Four women filed suit on Wednesday against the Church of Scientology, alleging they were stalked and intimidated after reporting sexual assault allegations against actor Danny Masterson.
The women all claim that Masterson raped or sexually assaulted them in the early 2000s. They reported their allegations to the LAPD in late 2016 and early 2017, and the police continue to investigate the case. Masterson has adamantly and repeatedly denied the claims. He was dropped from the Netflix series “The Ranch” in December 2017.
The lawsuit states that the women were all followed, allegedly by agents of the Church of Scientology, in retaliation for going to the police. Chrissie Bixler, one of the plaintiffs, alleges that she was chased in her car in October 2017 by two people who were filming her. Shortly after, her dog died inexplicably. A necropsy revealed that the dog suffered “traumatic injuries to her trachea and esophagus.”
She also says that she has been harassed online, and that Scientology agents encouraged people to post fake Craigslist ads in her name soliciting anal sex. She alleges that she has been stalked, run off the road, and targeted for credit card fraud. She installed a home security system, which she alleges was repeatedly hacked and disabled. Bixler’s husband is also a plaintiff in the suit.
Another plaintiff, Marie Bobette Riales, alleges that she has been followed and photographed — even on vacation — and had her email accounts hacked. The suit states that her 13-year-old’s bedroom window was smashed in the middle of the night. She runs a food truck, and says it has been vandalized, false reviews were posted online, and fake ads offering to sell the truck have been posted online.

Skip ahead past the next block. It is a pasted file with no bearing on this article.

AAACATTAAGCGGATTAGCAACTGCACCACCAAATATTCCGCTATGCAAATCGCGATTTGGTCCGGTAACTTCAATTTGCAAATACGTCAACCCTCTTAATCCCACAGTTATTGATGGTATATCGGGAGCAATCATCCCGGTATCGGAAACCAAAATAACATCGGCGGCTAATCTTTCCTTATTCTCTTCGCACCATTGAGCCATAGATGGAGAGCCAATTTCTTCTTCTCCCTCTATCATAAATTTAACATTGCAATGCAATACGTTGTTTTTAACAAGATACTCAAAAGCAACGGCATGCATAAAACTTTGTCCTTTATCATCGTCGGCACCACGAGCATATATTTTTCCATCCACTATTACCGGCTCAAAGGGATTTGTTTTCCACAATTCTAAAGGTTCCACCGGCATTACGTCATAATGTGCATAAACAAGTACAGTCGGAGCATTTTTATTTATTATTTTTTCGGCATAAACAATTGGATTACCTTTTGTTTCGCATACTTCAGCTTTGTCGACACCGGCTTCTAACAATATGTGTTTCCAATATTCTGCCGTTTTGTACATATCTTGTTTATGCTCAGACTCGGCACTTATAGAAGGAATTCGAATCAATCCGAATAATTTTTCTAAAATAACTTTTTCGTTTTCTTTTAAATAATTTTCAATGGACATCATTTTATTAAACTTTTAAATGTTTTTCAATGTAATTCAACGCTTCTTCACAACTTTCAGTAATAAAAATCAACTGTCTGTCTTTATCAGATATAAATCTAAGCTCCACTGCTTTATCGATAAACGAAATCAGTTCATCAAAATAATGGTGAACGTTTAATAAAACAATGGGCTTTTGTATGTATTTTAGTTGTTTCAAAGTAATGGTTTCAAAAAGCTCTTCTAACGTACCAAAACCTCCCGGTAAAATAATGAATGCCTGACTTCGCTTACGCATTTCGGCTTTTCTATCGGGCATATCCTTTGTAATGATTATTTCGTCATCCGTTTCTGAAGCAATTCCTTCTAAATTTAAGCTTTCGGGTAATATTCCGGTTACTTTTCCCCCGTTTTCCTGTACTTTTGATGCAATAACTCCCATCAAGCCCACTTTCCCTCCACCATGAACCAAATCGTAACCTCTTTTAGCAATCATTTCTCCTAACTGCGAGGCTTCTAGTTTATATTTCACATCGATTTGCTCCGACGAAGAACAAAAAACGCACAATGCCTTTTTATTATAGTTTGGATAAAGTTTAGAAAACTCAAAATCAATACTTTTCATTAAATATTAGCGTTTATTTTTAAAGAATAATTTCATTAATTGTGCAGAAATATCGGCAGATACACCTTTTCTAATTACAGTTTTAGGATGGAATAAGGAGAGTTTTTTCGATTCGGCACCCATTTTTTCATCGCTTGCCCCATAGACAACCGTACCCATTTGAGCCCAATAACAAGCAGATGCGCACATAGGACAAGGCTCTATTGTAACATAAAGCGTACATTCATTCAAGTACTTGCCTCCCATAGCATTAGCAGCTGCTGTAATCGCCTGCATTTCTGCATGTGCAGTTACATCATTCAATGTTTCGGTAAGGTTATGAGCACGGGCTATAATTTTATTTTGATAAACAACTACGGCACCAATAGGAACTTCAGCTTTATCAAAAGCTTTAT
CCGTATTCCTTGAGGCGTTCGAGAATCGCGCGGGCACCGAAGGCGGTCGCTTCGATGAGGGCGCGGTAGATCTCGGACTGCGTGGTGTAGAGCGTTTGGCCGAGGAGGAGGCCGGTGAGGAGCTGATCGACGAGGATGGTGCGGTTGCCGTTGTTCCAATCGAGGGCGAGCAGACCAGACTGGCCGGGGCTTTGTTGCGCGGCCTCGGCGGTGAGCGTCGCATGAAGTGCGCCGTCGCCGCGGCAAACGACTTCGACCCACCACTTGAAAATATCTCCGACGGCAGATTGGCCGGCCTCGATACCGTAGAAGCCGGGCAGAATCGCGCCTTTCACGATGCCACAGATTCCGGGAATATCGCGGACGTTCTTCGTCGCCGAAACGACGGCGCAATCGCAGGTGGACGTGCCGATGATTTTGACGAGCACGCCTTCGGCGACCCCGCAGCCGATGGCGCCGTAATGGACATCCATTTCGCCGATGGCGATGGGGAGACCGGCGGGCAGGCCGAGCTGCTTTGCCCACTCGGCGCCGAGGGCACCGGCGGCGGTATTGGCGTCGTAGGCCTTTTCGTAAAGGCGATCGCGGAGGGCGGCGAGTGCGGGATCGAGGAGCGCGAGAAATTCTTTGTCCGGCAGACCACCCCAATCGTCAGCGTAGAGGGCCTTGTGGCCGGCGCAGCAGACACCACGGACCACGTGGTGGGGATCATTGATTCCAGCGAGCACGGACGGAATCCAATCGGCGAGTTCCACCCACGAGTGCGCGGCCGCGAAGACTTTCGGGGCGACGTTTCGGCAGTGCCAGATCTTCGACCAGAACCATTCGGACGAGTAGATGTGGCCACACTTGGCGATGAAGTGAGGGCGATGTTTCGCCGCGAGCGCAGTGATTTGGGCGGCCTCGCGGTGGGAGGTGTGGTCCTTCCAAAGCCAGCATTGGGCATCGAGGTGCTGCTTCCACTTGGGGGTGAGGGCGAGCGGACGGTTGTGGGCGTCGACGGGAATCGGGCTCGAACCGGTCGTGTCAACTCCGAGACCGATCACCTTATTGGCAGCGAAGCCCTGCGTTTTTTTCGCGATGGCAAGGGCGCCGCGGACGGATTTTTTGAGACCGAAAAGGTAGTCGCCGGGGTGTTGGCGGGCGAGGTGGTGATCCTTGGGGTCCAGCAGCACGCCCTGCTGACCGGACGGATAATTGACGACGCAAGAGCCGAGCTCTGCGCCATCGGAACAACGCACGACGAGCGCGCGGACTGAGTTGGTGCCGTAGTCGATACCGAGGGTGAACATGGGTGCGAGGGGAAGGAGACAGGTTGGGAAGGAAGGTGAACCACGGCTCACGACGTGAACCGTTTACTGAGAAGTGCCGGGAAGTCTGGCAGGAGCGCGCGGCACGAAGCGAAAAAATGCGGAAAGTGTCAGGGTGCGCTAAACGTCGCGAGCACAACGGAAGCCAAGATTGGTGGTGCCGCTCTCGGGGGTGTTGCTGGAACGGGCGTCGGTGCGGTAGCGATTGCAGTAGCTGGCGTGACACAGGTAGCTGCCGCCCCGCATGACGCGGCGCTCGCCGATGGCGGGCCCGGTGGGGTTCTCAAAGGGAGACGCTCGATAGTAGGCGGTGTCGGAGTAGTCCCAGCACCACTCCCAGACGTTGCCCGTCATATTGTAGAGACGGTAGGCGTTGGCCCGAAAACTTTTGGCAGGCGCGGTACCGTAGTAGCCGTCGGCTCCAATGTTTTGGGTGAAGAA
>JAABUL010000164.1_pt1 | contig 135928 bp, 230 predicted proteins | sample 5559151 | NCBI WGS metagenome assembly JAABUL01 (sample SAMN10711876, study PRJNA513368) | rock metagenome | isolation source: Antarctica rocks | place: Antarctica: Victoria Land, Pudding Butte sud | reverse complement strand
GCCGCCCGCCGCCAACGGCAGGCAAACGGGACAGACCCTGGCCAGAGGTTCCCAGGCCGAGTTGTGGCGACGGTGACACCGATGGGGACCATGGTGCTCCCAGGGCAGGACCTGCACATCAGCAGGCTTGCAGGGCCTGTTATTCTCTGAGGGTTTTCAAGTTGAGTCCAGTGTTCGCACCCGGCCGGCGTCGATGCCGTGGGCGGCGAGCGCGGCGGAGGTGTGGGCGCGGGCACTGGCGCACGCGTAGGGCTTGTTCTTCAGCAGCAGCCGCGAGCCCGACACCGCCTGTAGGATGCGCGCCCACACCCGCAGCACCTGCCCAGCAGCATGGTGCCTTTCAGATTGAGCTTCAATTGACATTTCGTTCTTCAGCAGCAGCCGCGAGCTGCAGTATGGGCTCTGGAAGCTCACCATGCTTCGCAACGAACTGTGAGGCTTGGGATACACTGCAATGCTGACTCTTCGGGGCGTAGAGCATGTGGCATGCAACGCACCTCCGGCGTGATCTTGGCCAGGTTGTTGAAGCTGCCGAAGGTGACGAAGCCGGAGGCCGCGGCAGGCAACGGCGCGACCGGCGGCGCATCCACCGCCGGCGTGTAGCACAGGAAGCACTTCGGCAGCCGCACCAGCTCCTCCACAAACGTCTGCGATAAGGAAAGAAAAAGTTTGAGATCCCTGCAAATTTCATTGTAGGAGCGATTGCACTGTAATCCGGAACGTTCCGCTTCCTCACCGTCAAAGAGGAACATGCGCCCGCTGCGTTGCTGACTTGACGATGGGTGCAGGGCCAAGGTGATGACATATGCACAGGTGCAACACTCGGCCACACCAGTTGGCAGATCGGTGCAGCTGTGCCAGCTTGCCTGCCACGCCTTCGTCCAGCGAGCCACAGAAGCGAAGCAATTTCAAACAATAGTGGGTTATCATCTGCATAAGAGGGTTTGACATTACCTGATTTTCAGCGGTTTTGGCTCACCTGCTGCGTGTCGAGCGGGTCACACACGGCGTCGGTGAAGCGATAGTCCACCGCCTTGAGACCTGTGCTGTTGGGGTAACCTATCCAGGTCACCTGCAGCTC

“This is beyond ridiculous. I’m not going to fight my ex-girlfriend in the media like she’s been baiting me to do for more than two years,” Masterson said in a statement via his attorney. “I will beat her in court—and look forward to it because the public will finally be able learn the truth and see how I’ve been railroaded by this woman. And once her lawsuit is thrown out, I intend to sue her and the others who jumped on the bandwagon for the damage they caused me and my family.”
Two other plaintiffs, who are not identified by name in the suit, level similar accusations. One of them says she has rarely left her house in the two years since the police reports were filed.
The suit alleges that the Church of Scientology has declared the women “fair game” for violating the church’s proscription against involving the police in such an investigation.
William Forman, litigation counsel for the Church of Scientology International, also addressed the suit, denying all allegations leveled against the organization. Forman also criticized Leah Remini, an actress and former Scientologist who hosts the A+E docuseries “Scientology and the Aftermath.” The show is reportedly addressing the lawsuit’s allegations in an upcoming two-hour special, airing Aug. 26.
“From everything we have read in the press, this baseless lawsuit will go nowhere because the claims are ludicrous and a sham,” Forman said in a statement. “It’s a dishonest and hallucinatory publicity stunt. Leah Remini is taking advantage of these people as pawns in her moneymaking scam.”